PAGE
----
Sunday 25 August 2019

Isil cracks down on civilians as it is pounded from the air

Michael Day and Emma Gatten

Isil was last night preventing civilians from leaving Raqqa and attempting to shut down internet access in the city after three days of fierce airstrikes.

Bloggers continued to post and tweet updates about conditions in the jihadist group's "capital" - even though many citizen journalists have already been tortured and killed.

Anti-Isil activist group Raqqa Is Being Silently Slaughtered (RBSS) reported that the 30 French airstrikes on Sunday and seven more on Monday had destroyed some targets, including a weapons cache and a security command that had still been in use by Isil.


The Syrian Observatory for Human Rights said 33 Isil fighters had been killed in three days of strikes, and said Isil members and their families were reported to be fleeing the city for Mosul in neighbouring Iraq.

But yesterday at about 5pm local time, RBSS's Twitter feed, @Raqqa_SL, said that Isil (also known as Isis) was attempting to close down internet services and shut internet cafes.

It said the terrorists were attempting "to take the satellite devices" in order to curb the flow of information from the beleaguered city.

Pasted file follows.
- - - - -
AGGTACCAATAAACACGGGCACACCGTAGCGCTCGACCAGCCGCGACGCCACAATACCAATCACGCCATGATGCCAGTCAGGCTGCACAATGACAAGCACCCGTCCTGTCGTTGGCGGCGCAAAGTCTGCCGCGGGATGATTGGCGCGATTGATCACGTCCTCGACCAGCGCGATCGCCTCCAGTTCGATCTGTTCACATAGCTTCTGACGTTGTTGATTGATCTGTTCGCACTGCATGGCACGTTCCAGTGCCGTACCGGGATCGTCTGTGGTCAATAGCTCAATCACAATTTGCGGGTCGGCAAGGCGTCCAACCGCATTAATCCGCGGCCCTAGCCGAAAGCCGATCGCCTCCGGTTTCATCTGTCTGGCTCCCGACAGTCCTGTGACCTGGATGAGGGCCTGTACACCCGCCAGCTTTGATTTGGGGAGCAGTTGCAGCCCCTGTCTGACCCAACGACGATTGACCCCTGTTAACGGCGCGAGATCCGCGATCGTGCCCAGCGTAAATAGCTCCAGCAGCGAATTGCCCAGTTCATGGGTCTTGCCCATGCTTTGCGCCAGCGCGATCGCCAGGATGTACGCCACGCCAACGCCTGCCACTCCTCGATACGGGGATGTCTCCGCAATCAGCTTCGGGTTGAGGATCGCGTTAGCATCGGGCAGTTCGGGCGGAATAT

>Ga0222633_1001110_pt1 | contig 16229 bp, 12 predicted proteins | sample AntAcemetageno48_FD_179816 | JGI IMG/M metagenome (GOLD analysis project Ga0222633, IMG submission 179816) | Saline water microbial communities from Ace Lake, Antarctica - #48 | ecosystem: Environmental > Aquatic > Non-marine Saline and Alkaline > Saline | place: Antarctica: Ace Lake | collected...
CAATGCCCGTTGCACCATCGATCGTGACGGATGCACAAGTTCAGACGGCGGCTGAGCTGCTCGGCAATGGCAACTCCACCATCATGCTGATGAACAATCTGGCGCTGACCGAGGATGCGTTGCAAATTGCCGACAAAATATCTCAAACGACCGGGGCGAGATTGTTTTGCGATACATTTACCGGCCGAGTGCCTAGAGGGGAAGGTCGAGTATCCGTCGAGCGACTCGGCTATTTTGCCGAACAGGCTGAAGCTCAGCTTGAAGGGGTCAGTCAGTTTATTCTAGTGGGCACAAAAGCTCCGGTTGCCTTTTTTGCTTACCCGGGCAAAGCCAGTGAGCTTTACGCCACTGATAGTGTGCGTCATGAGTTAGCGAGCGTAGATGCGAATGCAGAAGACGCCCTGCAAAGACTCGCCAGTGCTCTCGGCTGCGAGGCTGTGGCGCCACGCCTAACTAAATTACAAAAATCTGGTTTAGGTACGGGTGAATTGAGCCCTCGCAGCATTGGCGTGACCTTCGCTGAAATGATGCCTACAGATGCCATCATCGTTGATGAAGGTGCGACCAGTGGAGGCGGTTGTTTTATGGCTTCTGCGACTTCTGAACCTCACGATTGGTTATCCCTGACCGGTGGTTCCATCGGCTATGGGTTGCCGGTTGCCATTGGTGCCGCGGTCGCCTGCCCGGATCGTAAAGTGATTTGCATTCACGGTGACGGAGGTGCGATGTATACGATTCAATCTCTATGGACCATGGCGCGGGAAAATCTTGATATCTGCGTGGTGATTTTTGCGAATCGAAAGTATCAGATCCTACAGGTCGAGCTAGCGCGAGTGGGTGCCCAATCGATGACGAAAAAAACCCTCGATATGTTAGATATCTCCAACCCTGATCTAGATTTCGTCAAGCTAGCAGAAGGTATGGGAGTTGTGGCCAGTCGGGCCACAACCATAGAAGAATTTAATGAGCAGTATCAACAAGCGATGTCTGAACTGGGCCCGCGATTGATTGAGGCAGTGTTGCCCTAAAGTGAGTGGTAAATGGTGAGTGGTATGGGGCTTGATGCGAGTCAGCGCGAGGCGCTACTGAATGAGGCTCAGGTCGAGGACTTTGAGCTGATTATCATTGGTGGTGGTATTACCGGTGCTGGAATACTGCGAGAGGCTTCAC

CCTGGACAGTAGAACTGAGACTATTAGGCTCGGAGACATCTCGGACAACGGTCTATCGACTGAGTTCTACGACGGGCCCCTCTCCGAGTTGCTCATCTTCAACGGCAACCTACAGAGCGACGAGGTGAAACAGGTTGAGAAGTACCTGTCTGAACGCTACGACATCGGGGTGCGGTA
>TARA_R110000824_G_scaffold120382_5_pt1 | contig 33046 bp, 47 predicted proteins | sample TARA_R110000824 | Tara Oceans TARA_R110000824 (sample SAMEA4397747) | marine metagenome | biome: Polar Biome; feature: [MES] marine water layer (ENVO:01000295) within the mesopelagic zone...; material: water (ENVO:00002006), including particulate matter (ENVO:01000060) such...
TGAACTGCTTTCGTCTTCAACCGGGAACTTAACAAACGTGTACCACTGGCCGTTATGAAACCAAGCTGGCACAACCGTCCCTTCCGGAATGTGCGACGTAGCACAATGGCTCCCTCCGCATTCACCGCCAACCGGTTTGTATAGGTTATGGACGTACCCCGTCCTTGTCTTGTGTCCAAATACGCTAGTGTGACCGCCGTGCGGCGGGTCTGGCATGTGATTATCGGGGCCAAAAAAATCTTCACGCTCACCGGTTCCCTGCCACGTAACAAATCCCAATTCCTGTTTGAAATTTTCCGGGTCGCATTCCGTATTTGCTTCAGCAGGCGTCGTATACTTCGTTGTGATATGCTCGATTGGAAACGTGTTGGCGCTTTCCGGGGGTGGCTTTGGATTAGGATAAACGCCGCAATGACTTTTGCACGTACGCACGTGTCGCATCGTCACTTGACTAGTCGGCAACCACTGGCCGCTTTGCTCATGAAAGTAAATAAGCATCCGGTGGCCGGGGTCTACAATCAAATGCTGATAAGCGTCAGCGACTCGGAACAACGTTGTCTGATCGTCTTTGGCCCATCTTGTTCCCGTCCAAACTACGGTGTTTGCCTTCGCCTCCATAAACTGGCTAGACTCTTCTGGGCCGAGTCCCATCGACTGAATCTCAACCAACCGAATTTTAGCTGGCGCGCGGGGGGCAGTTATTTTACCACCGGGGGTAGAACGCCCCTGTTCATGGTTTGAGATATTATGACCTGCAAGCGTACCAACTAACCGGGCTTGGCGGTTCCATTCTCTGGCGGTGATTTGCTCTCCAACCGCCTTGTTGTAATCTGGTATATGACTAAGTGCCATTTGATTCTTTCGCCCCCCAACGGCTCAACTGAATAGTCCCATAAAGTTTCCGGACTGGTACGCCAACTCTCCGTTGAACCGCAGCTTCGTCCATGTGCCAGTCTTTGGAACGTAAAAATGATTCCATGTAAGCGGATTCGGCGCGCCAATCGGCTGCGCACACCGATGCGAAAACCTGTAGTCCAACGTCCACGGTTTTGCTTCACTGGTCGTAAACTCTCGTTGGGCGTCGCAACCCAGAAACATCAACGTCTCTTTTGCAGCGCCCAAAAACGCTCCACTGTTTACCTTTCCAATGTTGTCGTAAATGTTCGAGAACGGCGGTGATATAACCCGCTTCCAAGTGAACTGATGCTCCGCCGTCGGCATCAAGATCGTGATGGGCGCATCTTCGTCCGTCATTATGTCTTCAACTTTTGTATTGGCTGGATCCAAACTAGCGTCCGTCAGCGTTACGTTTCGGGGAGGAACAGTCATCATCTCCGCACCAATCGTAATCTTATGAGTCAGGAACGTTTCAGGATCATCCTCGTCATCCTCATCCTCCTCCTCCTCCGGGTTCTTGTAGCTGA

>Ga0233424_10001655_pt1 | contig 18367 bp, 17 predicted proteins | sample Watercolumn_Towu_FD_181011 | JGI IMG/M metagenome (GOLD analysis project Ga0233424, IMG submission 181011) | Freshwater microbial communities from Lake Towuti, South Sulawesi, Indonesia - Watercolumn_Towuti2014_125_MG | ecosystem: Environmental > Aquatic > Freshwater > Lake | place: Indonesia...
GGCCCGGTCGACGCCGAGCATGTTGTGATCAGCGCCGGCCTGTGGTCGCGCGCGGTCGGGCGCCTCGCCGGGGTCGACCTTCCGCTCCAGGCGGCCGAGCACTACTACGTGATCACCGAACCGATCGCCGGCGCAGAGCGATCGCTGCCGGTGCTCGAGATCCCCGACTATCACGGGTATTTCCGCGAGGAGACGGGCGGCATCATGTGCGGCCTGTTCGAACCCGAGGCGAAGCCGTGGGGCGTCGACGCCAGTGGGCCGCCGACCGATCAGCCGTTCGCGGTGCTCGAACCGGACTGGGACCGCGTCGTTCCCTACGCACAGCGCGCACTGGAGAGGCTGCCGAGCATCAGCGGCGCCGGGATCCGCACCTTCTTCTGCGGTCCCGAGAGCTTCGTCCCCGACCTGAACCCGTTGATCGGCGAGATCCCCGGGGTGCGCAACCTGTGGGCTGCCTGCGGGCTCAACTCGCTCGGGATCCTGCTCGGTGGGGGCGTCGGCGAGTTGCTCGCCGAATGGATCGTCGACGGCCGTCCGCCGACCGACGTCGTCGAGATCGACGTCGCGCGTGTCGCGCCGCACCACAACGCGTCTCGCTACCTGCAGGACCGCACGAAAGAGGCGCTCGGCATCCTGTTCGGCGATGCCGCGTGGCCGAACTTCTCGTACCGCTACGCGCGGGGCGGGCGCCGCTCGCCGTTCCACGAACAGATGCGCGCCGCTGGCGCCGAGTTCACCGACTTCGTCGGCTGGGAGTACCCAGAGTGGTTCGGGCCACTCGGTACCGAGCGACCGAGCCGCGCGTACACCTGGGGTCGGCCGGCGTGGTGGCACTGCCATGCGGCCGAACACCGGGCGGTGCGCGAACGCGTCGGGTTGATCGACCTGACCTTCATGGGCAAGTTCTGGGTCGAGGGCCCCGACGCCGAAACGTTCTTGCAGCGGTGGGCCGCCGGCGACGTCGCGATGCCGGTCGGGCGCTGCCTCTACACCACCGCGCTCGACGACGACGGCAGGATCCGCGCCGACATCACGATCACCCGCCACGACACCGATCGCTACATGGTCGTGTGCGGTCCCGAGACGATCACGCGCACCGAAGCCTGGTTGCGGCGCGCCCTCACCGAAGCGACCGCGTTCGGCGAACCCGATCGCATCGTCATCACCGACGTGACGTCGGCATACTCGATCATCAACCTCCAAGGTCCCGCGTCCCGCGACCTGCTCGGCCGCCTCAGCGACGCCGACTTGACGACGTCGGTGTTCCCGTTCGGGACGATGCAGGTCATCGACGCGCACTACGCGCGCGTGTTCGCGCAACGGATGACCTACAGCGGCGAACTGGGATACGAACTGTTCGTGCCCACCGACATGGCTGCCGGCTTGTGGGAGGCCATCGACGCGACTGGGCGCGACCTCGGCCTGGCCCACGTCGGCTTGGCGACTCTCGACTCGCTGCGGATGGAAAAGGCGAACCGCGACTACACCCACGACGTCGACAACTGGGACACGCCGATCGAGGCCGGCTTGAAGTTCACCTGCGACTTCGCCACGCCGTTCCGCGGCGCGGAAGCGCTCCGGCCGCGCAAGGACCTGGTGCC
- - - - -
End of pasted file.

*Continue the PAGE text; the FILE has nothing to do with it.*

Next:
Russia has also intensified its bombardment of the city in recent days, conducting a "mass strike" yesterday, and the US conducted four strikes on Raqqa on Tuesday.

Seven civilians were killed and eight injured in strikes on a fuel truck last night, RBSS reported.

RBSS yesterday described how Isil fighters usually fled at the first signs of an air strike.

"They disappear and leave civilians exposed to death, even after they strike (Isil's) ambulances," one of the members of the group said yesterday.

He added that Syrian and Russian missiles had hit civilian areas, with residents being used by Isil as human shields.

"The strikes have hit Isil," he said, "but not enough." He added: "Nobody is allowed to leave Raqqa anymore."

On Tuesday, RBSS tweeted: "We don't like to see people afraid from the airstrikes and explosions but we support any action (that) will take #Isis out from #Raqqa."

The group added that French airstrikes had allowed women to "smell fresh air without their veils on" because the Isil fighters who would usually scream at them would have "fled like rats" at the first signs of aerial bombardment.

But yesterday one of the bloggers said most of the civilians in Raqqa no longer welcomed the airstrikes.

He said that it had become "impossible to tell who is doing the bombing, and all has become a horror".

Another tweet said: "The world has to know that we're living between the control of Isis on the ground and the bombardment that arrives from above."

Irish Independent

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